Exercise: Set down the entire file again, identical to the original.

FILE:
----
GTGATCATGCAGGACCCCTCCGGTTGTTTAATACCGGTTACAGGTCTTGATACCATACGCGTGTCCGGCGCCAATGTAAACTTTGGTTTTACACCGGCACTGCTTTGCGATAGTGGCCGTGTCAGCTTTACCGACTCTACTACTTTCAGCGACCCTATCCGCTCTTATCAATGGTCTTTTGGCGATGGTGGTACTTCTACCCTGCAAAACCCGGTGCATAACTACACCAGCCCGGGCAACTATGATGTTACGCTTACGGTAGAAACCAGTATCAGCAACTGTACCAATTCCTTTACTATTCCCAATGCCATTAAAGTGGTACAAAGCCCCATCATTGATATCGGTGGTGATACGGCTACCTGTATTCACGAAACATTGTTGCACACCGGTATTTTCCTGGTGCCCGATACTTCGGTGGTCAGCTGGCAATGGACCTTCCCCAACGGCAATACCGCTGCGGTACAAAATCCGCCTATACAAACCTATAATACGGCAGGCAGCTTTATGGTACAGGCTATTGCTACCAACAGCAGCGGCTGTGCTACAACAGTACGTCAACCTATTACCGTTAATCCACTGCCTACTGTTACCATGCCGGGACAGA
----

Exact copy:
GTGATCATGCAGGACCCCTCCGGTTGTTTAATACCGGTTACAGGTCTTGATACCATACGCGTGTCCGGCGCCAATGTAAACTTTGGTTTTACACCGGCACTGCTTTGCGATAGTGGCCGTGTCAGCTTTACCGACTCTACTACTTTCAGCGACCCTATCCGCTCTTATCAATGGTCTTTTGGCGATGGTGGTACTTCTACCCTGCAAAACCCGGTGCATAACTACACCAGCCCGGGCAACTATGATGTTACGCTTACGGTAGAAACCAGTATCAGCAACTGTACCAATTCCTTTACTATTCCCAATGCCATTAAAGTGGTACAAAGCCCCATCATTGATATCGGTGGTGATACGGCTACCTGTATTCACGAAACATTGTTGCACACCGGTATTTTCCTGGTGCCCGATACTTCGGTGGTCAGCTGGCAATGGACCTTCCCCAACGGCAATACCGCTGCGGTACAAAATCCGCCTATACAAACCTATAATACGGCAGGCAGCTTTATGGTACAGGCTATTGCTACCAACAGCAGCGGCTGTGCTACAACAGTACGTCAACCTATTACCGTTAATCCACTGCCTACTGTTACCATGCCGGGACAGA